Francis Towne (1739-1816)
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Francis Towne (1739-1816)

Waterfall between Chiavenna and Mount Splügen, Switzerland

Details
Francis Towne (1739-1816)
Waterfall between Chiavenna and Mount Splügen, Switzerland
inscribed, dated and numbered 'No. 14 A water fall between Chiavenne [sic] & Mount Splugen/morning/light from the right hand/August 29th 1781' (on the reverse)
pen and grey and brown ink and brown, pink, grey, olive and pale blue wash, on two joined sheets
18½ x 22 5/8 in. (47 x 57.4 cm.)
Provenance
J.H. Merivale, and by descent in the family.
Sir Michael Sadler, University College, Oxford.
C.R.N. Routh.
with Agnew's, London, where purchased by Sir William A. Worsley, September 1949, 350 gns and by descent in the family.
Literature
A. Bury, Francis Towne Lone Star of Water-colour Painting, London, 1962, pp. 88, 95 and 9142, illustrated p. 92.
W.A. Worsley, Early English Water-Colours at Hovingham Hall, 1963, no. 57.
Exhibited
York, City of York Art Gallery, Watercolours of Francis Towne, January 1950, no. 22.
Scarborough, Scarborough Art Gallery, English Watercolours from four Yorkshire Houses, 1950, no. 13.
London, Agnew's, Geoffrey Agnew Memorial Exhibition, 1988.
Lugano, Museo Cantonale d'Arte, Itinerari Sublimi, viaggi d'artisti tra il 1750 e il 1850, 1998, no. 243.
Special notice

No VAT will be charged on the hammer price, but VAT at 17.5% will be added to the buyer's premium which is invoiced on a VAT inclusive basis
Sale room notice
Please note the present watercolour was sold by the Misses Merivales to the Squire Gallery in 1934, by whom sold to Michael Sadler. It was with Agnew's in 1945 and included in their annual exhibition of that year.

We are grateful to Richard Stephens for providing this information.

Lot Essay

Towne spent 27 August 1781 on Lake Como, and the next day set off to climb up towards to Splügen Pass and into Switzerland. He reached the top two days later, on 29 August. This route was perhaps not one of the classic approaches, but it was the one followed by Towne'’s friend, the artist William Pars, on his tour of the Alps with Lord Palmerston in 1770. The two had renewed their friendship in Rome, and the advice of Pars must have been of considerable value to Towne in planning his own return to England across the Alps. In his account of the tour, Palmerston called these 200 metre-high falls at Madesimo 'one of the finest Waterfalls I ever saw'’, but no painting of it by Pars is known (A. Wilton, William Pars: Journey through the Alps’ Zurich,h 1979, p. 19). Towne was perhaps making up for the lack by painting it on a larger scale than any other subject in the whole of his alpine tour (except a panorama of Lake Geneva, made by joining three smaller sheets; see Tate 1997, cat. 41).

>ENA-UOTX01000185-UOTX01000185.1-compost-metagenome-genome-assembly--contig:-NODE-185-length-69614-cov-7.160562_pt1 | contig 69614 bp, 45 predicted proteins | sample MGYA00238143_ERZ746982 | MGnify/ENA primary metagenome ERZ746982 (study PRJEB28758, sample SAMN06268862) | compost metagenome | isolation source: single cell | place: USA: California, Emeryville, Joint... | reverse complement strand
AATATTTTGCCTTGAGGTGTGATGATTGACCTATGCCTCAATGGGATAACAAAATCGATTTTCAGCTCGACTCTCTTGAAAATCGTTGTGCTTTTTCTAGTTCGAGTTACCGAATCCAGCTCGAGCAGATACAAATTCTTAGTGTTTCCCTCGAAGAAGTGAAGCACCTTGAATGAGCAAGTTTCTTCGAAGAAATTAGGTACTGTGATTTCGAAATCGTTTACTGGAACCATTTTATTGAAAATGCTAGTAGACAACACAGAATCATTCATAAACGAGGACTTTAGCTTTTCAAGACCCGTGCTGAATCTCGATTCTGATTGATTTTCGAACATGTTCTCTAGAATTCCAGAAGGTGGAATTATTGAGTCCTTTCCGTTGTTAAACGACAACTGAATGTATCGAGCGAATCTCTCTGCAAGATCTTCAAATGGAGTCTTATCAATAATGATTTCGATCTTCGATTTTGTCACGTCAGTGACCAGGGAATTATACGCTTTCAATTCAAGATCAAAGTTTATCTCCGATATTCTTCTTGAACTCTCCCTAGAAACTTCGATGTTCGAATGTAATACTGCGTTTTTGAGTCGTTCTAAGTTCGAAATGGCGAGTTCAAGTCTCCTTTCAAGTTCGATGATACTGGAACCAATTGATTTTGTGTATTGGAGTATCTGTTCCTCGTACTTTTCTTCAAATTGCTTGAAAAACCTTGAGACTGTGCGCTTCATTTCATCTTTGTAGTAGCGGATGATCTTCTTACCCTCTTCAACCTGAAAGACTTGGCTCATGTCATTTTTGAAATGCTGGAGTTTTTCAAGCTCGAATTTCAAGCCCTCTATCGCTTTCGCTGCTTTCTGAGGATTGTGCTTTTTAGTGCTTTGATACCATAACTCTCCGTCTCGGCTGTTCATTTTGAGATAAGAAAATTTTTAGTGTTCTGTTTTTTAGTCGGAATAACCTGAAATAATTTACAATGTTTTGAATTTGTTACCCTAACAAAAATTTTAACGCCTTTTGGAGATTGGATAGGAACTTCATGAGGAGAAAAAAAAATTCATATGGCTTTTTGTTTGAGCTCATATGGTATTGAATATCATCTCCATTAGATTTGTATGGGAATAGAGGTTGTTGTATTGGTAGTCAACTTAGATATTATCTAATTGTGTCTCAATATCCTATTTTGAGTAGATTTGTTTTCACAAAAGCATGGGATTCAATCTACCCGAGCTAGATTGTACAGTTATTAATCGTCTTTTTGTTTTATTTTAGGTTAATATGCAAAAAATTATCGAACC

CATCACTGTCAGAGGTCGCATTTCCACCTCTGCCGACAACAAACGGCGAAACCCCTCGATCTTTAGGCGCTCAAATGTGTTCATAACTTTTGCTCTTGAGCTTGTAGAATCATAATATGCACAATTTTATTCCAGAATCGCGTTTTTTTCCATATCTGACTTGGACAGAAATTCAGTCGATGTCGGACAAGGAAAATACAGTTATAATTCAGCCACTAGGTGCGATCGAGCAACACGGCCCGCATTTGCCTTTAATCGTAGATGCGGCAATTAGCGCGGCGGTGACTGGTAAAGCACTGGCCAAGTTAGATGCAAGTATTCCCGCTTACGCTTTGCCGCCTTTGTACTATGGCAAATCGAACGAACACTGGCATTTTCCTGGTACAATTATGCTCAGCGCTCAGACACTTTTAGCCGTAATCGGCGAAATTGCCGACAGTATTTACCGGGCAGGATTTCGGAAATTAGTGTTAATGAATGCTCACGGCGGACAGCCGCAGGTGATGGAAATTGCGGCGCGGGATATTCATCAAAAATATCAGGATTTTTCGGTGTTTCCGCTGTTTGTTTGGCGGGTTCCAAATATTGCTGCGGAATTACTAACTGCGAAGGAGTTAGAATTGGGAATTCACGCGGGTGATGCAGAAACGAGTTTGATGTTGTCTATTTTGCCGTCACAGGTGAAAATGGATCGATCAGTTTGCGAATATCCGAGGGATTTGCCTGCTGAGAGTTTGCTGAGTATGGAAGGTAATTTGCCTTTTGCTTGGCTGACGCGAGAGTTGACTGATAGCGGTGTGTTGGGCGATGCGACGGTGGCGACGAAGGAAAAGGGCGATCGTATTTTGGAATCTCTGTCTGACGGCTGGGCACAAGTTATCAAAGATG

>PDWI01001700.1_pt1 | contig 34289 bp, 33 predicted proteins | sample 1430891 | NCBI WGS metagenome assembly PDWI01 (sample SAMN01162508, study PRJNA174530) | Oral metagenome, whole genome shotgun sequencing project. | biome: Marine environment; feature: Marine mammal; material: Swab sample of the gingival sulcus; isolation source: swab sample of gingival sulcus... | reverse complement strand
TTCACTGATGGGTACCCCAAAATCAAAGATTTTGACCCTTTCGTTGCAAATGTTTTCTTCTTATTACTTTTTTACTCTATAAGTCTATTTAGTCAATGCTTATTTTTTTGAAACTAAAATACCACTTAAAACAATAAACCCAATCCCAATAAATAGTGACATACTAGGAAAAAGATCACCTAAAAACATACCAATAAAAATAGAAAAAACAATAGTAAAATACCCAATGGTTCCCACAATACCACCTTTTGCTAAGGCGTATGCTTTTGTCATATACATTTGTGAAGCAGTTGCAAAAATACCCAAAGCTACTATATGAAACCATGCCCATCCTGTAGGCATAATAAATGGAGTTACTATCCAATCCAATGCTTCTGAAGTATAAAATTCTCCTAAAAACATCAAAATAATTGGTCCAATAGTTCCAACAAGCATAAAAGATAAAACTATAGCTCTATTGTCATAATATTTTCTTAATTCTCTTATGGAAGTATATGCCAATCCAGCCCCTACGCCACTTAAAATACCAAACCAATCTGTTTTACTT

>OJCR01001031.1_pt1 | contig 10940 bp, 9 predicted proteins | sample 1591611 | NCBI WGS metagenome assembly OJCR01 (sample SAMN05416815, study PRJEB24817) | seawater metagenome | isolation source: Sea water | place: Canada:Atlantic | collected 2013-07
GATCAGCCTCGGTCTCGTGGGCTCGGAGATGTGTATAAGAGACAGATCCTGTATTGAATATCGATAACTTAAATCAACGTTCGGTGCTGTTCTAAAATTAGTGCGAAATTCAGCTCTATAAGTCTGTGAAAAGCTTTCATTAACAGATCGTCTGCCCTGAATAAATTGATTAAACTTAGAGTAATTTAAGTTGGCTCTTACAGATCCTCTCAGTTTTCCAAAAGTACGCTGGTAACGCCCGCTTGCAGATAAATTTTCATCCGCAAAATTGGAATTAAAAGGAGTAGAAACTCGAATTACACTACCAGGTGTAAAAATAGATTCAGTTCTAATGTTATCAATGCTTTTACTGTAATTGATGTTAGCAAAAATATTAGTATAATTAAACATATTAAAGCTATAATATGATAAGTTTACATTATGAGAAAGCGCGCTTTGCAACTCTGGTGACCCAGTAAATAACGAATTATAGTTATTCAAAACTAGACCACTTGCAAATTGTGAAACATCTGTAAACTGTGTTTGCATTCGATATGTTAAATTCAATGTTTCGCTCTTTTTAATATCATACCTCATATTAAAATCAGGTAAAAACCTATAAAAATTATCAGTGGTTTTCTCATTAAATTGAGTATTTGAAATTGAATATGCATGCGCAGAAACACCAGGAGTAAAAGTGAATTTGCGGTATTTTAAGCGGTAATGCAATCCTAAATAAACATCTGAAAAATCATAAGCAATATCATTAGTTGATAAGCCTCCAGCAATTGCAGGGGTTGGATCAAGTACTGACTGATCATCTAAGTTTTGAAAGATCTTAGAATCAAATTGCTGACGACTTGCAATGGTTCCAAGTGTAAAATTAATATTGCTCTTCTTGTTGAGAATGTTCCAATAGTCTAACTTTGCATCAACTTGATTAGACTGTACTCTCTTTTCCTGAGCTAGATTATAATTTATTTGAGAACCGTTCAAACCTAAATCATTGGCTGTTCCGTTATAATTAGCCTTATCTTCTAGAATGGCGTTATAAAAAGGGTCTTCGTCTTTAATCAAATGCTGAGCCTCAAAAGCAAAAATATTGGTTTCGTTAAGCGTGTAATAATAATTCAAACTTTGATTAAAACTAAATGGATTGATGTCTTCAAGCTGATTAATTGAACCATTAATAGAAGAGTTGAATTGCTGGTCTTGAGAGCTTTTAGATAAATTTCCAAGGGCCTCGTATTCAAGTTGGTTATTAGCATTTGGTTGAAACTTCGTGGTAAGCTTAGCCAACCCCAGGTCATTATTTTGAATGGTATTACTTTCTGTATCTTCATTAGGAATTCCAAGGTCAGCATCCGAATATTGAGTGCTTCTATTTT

The sketch of the waterfall was made on two sheets of an unusually large sketchbook he took with him, even though the join is scarcely perceptible today, as the artist has married the separate sheets so expertly. Other removed sheets from the same large sketchbook still bear traces of stitch-marks on the longer edge, suggesting that the pages were bound when he used them. This was evidently no handicap, as once he got in amongst the mountains, Towne made almost continuous use of this large paper, so much so, that by 3 September, when he made the drawing numbered '29' ('Patenbruck' in Leeds City Art Gallery), he had used it all up, and had to revert to smaller sheets, often joined together. Other sheets removed from the large book are now in the Metropolitan Museum, New York, the Ashmolean Museum, Oxford, the Courtauld Institute and other public and private collections.

When he returned to England, there seems to have been little demand for Towne'’s Swiss views. This subject of the grand waterfall between Chiavenna and Splugen is the exception, as Towne painted two later versions of it, on the same scale. One, signed and dated 1784, formerly in the Oppé collection, was sold Sotheby's, London, 11 November 1982 lot 59 (see Fig. 1); the other, dated 1784 and 1785, formerly in the Gilbert Davies collection, is now in the Huntington Library, San Marino, California. Worsely'’s extraordinary commitment to bringing together related works by Towne is seen again in the fact that he also owned the sheet Towne drew in the large sketchbook immediately before these ones, inscribed, 'Madonna St Giacomo in Chiavenna/Evening Sun from the right hand/August 28th 1871' and numbered '13' (Christie's, London, November 1984, lot 73).
The present watercolour and lots 38 and 47 were in the collection of C.R.N. Routh, a master at Eton College where Sir William Worsley first saw them.
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